Want a painting of President Trump in your parking space? So be it. That's what a federal judge ruled Friday after a Louisiana teen's portrait of Trump sparked a brouhaha at his school, the Times-Picayune reports. "The painting of President Trump cannot reasonably be described as obscene or plainly offensive on its face, nor can it be construed as school-sponsored speech," US District Judge Eldon Fallon wrote, calling the Trump portrait a type of "pure political speech" the school can't prevent. The student, Ned Thomas, had the portrait commissioned after Pine Junior-Senior High School near Franklinton offered seniors the chance to paint their assigned spaces for a $25 fee. But Superintendent Frances Varnado soon painted over the image with the school board's approval.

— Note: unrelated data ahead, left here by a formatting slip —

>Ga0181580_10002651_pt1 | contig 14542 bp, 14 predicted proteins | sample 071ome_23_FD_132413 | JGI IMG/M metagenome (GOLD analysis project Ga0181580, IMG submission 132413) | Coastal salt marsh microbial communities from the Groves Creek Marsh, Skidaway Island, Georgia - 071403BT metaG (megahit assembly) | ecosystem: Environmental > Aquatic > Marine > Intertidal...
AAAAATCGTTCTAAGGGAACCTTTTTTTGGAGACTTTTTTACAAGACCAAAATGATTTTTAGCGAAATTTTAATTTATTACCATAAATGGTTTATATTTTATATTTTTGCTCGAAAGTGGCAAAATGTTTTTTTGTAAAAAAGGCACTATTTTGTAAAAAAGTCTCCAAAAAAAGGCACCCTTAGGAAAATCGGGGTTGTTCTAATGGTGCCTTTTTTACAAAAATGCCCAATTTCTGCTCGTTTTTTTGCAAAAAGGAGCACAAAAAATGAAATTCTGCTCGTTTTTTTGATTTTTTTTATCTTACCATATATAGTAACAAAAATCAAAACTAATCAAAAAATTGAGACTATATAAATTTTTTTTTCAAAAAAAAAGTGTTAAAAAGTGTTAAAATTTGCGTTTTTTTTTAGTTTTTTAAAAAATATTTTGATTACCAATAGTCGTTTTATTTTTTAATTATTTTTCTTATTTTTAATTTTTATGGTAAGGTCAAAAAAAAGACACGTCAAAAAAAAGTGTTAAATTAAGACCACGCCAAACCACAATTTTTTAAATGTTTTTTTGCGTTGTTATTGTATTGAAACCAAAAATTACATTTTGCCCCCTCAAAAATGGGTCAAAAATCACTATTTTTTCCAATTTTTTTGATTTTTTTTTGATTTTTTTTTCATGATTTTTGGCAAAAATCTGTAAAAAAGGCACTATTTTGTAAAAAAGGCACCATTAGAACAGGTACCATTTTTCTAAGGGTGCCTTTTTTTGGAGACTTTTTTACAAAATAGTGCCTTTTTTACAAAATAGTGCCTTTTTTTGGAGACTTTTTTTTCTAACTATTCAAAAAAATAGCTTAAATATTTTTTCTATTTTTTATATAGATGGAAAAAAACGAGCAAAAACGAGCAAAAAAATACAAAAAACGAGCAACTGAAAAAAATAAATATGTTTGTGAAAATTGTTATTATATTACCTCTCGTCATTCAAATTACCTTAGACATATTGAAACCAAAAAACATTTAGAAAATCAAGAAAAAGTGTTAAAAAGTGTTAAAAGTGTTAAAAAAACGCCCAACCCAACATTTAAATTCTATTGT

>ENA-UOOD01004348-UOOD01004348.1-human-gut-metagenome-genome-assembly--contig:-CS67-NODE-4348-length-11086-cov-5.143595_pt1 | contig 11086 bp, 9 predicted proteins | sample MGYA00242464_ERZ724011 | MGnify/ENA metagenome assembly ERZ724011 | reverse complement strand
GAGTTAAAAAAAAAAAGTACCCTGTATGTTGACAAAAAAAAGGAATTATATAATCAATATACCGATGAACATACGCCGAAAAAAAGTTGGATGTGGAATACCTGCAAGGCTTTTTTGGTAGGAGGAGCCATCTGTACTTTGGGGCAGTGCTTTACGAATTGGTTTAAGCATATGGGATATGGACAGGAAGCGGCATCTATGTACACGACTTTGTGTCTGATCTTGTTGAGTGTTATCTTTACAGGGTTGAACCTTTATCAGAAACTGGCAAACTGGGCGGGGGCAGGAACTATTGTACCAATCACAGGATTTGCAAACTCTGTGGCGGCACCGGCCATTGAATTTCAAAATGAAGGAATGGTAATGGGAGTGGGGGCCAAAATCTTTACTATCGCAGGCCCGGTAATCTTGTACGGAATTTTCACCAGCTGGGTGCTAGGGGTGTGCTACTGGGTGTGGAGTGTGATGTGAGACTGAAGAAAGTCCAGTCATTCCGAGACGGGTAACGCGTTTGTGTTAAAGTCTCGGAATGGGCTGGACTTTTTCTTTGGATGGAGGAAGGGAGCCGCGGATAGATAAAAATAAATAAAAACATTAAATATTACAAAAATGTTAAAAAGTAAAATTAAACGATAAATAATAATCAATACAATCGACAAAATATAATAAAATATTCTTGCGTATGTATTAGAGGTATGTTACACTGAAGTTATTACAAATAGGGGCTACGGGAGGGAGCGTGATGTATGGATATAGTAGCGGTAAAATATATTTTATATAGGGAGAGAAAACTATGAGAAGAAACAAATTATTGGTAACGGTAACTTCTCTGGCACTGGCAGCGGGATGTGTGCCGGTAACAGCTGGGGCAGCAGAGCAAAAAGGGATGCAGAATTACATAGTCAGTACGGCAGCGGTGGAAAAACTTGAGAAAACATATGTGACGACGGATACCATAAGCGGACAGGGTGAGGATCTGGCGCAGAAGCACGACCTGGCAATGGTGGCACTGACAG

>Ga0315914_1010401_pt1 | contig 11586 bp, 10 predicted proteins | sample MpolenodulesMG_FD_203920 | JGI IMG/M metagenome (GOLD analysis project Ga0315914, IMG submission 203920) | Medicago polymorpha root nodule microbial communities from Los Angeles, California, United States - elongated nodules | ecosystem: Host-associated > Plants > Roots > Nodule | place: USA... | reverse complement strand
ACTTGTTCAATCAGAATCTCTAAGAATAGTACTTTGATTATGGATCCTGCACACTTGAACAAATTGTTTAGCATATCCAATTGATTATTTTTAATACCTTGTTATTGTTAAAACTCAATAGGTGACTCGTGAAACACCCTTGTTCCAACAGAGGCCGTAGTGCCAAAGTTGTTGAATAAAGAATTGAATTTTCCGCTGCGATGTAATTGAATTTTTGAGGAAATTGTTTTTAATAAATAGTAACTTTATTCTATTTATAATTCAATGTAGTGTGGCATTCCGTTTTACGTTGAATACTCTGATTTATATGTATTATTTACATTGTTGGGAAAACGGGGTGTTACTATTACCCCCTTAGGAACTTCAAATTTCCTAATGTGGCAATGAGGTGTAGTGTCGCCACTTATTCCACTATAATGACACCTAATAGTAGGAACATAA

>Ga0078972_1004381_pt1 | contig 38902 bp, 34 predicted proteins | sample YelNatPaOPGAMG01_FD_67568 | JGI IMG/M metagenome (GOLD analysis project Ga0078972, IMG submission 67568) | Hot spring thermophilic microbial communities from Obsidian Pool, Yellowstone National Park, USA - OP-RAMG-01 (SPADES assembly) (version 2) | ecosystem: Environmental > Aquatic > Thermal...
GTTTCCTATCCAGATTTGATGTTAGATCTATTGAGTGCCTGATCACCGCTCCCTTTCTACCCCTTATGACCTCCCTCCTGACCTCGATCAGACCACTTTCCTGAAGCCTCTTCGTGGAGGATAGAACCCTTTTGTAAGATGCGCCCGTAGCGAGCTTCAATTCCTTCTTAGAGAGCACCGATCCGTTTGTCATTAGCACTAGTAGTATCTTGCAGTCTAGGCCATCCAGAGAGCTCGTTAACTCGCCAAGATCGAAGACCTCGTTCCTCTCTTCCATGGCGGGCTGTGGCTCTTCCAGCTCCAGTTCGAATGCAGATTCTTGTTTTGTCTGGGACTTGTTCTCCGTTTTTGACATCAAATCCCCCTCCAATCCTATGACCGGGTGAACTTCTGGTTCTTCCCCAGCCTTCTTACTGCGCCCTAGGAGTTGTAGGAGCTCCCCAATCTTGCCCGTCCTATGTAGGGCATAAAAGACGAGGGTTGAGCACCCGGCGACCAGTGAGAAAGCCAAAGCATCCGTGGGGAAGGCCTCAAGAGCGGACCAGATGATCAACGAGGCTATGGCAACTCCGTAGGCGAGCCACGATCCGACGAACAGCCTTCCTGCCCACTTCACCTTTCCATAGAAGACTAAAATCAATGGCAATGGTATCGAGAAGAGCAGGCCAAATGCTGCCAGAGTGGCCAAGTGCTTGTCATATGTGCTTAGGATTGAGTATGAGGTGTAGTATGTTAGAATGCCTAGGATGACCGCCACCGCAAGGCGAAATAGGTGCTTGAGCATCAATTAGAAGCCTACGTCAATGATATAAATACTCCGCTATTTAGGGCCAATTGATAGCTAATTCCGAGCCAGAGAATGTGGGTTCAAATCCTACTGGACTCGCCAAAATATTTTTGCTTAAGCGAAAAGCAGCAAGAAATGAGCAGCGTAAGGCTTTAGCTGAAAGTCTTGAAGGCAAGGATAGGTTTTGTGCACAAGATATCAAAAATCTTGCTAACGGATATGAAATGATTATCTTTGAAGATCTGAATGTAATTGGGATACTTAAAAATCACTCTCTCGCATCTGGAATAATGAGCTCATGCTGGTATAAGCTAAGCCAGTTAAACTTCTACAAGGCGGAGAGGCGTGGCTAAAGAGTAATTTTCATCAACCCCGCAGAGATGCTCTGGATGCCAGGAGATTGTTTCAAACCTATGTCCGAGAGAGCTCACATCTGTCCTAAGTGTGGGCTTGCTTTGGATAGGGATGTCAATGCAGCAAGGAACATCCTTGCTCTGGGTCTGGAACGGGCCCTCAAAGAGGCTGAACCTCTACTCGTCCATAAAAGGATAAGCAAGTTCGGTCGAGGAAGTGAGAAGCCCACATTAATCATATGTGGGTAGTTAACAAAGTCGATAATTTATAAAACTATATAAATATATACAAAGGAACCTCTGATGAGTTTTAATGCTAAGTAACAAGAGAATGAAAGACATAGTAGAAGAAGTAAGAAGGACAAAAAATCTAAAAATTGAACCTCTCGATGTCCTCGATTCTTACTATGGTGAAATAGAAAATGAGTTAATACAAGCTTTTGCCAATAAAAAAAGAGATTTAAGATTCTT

Their reason? It's too political. Varnado said she was "concerned that the painting would cause further division and disruption among students—similar to that experienced within the school, parish, community and on social media." But Thomas' parents filed a federal lawsuit, and Fallon sided with them on First Amendment grounds. He conceded that school officials covered the painting "to avoid controversy," but said it's not like a Confederate flag image "which has an established meaning as a 'symbol of racism and intolerance.'" Now, Thomas says, his pal who painted it for $200 will come back and fix the image. "It's not anything obscene or absurd or anything to that extent, it’s just a picture of the president of the United States," he tells WWL. (Read more First Amendment stories.)